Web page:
When it’s spirit is the answer that gives us the Stallion of the Cimarron which combines the impossible living autopsy diagrammatical image of the horse both as a streaming runner and also as a version of Gradgrind’s naming of parts. This helps capture in a glimpse how Torset organizes her derangements. We get the advantages of the lively and wiggling humour crossing over with the dark, sinewy knower of everything – a bit like chemistry and physics when they were content enough to be alchemy. She has the nerve to draw on a Dreamworks animation about Spirit, a Kiger Mustang stallion and works at the contrast between James Baxter’s animated hand made drawings for the film and the ancient anatomical diagram to present a profound and uncanny destabilizing moment which points to something divine – and by divine I simply mean just – that both Baxter’s drawings and the anatomical illustration both cannot grasp alone.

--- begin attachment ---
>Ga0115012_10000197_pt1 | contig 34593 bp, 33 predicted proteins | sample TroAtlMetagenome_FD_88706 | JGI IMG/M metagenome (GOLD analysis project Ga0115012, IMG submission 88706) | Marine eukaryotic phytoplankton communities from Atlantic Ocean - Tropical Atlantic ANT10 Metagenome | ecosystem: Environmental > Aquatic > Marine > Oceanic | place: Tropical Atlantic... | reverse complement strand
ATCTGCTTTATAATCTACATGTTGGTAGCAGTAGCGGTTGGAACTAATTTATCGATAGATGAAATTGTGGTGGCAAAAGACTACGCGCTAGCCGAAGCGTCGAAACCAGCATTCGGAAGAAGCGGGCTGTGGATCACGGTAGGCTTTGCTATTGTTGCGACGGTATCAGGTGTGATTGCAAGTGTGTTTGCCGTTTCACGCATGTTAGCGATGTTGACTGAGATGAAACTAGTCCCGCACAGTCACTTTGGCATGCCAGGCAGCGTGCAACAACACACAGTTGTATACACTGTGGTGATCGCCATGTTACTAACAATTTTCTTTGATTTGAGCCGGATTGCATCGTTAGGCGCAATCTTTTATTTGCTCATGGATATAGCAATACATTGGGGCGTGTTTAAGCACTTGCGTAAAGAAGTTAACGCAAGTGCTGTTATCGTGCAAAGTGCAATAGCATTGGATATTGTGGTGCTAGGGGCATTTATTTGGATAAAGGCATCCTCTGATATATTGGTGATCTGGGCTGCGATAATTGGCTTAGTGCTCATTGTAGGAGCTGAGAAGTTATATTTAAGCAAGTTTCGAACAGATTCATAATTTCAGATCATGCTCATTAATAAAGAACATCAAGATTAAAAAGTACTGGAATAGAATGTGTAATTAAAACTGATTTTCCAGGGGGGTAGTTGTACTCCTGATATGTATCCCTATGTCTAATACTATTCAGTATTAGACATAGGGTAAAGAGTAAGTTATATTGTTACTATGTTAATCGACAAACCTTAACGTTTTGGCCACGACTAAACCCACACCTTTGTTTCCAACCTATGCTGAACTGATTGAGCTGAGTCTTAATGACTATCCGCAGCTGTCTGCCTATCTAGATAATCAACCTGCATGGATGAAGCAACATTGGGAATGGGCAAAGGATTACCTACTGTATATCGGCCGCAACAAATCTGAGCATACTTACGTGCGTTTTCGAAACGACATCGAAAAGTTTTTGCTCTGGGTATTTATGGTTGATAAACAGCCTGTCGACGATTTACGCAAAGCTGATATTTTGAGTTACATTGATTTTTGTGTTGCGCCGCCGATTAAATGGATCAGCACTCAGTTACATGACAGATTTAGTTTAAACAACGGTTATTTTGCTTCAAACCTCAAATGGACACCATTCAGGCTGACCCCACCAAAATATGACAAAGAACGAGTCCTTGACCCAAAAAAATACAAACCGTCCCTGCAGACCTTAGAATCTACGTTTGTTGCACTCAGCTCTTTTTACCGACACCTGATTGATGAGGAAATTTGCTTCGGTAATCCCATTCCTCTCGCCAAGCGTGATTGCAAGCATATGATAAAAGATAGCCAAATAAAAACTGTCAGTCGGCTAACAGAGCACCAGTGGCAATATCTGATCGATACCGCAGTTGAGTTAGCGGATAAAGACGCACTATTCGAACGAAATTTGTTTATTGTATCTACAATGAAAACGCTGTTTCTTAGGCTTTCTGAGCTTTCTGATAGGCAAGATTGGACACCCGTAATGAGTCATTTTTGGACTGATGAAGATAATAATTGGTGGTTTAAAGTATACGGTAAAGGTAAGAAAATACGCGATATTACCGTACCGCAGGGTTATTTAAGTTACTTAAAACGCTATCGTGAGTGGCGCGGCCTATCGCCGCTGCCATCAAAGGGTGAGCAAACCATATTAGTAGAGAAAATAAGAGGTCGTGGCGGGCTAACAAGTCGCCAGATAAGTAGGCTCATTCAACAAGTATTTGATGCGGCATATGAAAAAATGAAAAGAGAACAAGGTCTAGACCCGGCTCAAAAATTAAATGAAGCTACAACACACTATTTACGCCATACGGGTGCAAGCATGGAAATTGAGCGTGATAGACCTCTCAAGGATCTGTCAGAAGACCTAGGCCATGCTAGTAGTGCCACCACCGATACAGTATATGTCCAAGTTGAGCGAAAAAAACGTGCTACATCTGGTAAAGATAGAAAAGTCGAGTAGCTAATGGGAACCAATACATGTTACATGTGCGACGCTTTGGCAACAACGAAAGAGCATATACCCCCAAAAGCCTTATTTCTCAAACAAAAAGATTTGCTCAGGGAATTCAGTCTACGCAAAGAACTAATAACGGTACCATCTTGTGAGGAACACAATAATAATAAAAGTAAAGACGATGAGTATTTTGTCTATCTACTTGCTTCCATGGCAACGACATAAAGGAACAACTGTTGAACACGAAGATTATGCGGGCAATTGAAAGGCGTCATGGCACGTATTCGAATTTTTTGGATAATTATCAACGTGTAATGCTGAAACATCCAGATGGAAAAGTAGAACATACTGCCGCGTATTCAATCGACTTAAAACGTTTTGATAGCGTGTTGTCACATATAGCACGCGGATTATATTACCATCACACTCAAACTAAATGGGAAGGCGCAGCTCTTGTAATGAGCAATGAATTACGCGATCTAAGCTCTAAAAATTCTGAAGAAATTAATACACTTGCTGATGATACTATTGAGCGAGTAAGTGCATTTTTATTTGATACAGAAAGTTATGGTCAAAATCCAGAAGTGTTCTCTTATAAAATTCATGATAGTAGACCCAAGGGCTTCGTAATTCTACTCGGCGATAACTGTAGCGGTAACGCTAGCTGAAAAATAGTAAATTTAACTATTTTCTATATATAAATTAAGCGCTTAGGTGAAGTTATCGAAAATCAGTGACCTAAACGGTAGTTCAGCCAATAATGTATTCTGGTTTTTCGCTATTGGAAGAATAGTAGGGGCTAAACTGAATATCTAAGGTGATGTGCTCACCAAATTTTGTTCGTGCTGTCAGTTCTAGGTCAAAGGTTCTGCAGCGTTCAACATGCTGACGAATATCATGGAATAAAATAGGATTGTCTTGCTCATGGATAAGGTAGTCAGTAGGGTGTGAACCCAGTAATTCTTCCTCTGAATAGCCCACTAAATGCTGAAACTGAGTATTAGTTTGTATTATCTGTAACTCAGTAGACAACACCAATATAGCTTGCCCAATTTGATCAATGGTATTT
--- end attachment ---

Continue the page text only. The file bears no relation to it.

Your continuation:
So when is a horse a horse?- well, here the eye is being asked to sort this and Torset’s machinery makes clear that just looking, and that includes reading, isn’t going to get us the answer. Does she have instructions for what we need to do? Well again, this is beautifully designed machinery and so of course she offers us help – but not necessarily to get an answer in any straightforward way. Each poem, nevertheless, gives us what we need. They are hatchings at night, they are ‘featherlight scenes of displacement’, they are ‘somewhat similar to the mounting process, but in reverse.’ I think this is the way to read them. I keep in mind what the issue might first strike us as being: the seemingly elusive nature of nature, the essence of horse, of the individual horse too. This might be philosophical but poetry’s not philosophy. Poems have other fields of sense and it’s a mistake to confuse them with non-poetic ones. Torset knows her poems are best seen as ‘holding breath before impact,’ and indeed as I read the collection it was as if I was been given a way to divine a poetic disquisition of ‘high dream’ and rude romanticism – but post modernity and post post that too.